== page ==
In short: A recently spotted patent from US automaker Ford seems to indicate that the company is working on a way to allow passengers in an autonomous vehicle to request and take over driving tasks from a smartphone. However, this doesn't appear to be a way for riders to take over in case of an emergency. Instead, according to the associated documents, users would instantiate the request and then be connected to the vehicle's host network. There would be two separate ways for users to take over and one would need to be chosen as well as other conditions to be met before control would be granted. The passenger would be able to essentially steer the vehicle via a smartphone's accelerometers and pertinent sensors, turning the device like a steering wheel. Conversely, the could also choose a touch-based input mode to interact with an on-screen steering wheel.
Background: In effect, Ford's patented AI technology could pave the way for drivers and passengers alike to maintain some semblance of independence. Although the patent doesn't indicate that the end user would be able to influence speed or braking mechanisms, it would allow those who are less willing to give complete control to an AI driver at least a degree of supervision. That's been at least one sticking point for the technology since its inception from the consumer perspective, with issues historically centering around both trust and the integral individual "freedom" that many equate with the act of driving.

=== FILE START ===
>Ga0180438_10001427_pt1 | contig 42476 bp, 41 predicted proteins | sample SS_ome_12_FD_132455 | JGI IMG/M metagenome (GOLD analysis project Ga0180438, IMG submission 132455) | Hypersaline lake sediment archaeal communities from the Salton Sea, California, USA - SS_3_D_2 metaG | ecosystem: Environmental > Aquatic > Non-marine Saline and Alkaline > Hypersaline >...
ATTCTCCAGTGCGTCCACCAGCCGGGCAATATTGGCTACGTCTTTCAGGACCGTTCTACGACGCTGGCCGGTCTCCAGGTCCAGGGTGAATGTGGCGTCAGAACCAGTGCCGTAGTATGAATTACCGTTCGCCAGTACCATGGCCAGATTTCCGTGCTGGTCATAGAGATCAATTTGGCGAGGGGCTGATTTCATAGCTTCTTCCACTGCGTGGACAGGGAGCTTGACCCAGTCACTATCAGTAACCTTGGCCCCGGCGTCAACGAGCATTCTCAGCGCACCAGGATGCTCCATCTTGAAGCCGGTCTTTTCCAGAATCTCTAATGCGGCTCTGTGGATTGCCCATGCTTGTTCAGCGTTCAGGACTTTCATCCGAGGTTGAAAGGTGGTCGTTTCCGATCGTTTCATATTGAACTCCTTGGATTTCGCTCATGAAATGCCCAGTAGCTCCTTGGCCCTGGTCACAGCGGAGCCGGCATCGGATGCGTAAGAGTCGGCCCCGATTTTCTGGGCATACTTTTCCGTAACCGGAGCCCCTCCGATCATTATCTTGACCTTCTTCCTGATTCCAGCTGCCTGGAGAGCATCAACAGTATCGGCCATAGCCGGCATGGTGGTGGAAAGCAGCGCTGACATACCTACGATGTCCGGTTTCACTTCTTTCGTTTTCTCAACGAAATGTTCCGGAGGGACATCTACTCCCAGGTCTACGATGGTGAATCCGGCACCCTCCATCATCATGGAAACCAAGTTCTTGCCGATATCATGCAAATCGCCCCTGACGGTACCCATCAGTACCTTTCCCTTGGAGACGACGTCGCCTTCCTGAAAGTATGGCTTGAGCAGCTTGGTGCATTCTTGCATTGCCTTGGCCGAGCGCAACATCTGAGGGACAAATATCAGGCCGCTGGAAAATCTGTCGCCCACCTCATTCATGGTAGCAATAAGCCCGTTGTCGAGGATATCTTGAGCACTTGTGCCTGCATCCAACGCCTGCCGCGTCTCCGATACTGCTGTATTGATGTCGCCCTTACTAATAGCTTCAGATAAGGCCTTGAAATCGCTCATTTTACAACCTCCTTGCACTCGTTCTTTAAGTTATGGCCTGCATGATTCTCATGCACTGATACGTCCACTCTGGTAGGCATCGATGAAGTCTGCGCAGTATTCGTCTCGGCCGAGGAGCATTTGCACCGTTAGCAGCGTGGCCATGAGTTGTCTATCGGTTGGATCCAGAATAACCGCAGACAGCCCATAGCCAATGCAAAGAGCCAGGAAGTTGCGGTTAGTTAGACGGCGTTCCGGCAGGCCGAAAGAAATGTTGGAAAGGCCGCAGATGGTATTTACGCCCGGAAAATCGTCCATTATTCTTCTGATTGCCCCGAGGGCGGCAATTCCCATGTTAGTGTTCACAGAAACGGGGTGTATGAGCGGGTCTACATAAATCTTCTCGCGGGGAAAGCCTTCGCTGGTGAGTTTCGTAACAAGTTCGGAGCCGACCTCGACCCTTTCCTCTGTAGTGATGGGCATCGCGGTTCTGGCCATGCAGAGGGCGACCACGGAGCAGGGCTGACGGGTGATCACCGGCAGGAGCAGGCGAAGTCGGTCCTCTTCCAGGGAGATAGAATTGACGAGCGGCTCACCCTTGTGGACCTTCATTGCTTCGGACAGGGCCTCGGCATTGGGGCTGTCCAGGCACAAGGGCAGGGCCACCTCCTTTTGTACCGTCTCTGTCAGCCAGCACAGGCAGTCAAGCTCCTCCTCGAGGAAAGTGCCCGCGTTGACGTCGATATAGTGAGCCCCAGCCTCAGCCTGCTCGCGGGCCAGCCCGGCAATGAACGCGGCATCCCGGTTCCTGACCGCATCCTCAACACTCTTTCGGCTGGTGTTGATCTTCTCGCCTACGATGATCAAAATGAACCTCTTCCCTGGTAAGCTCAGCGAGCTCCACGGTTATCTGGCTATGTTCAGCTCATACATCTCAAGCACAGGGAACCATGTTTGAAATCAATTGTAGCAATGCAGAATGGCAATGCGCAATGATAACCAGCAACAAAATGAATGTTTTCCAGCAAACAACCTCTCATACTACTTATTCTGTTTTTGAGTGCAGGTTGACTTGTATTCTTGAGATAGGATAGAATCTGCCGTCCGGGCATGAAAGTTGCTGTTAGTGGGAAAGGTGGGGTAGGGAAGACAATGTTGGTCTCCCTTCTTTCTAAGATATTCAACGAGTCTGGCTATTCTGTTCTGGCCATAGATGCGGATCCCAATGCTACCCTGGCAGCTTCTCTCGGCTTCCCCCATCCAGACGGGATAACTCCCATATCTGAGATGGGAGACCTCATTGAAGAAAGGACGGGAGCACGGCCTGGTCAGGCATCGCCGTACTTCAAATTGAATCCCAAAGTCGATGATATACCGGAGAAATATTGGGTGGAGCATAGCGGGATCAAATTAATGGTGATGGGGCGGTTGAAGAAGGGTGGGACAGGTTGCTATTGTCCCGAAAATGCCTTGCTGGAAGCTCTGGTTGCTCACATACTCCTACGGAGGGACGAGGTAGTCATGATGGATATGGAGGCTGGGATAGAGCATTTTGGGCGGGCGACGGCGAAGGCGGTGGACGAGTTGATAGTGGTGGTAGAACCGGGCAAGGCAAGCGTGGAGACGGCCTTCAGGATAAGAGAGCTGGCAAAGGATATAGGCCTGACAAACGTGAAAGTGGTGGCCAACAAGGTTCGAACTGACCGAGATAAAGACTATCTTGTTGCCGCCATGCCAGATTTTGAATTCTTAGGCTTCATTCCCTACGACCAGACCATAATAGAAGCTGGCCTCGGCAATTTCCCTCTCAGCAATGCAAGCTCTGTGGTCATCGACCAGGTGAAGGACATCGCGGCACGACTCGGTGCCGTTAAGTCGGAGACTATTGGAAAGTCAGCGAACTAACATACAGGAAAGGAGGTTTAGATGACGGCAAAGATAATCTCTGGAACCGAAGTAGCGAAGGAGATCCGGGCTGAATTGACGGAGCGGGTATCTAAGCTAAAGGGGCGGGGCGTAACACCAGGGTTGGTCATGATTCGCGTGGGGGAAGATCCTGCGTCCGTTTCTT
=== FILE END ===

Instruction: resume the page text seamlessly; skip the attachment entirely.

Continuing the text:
Impact: Bearing that in mind, Ford's self-driving solution isn't without fail-safes either. For starters, the including charts associated with the invention indicate that the vehicle would first ensure that the vehicle is maintaining a proper heading before passing off to the user. What's more, it wouldn't pass off command completely. Instead, speed maintenance and braking actions would still be at the discretion of the AI and the system would continue monitoring throughout. Finally, it appears as though the current iteration would require the wheel to be moved back to a 'zero' orientation before the connection is fully established. All of that should bolster safety but might give some who might otherwise use the feature pause since they still won't be in complete control.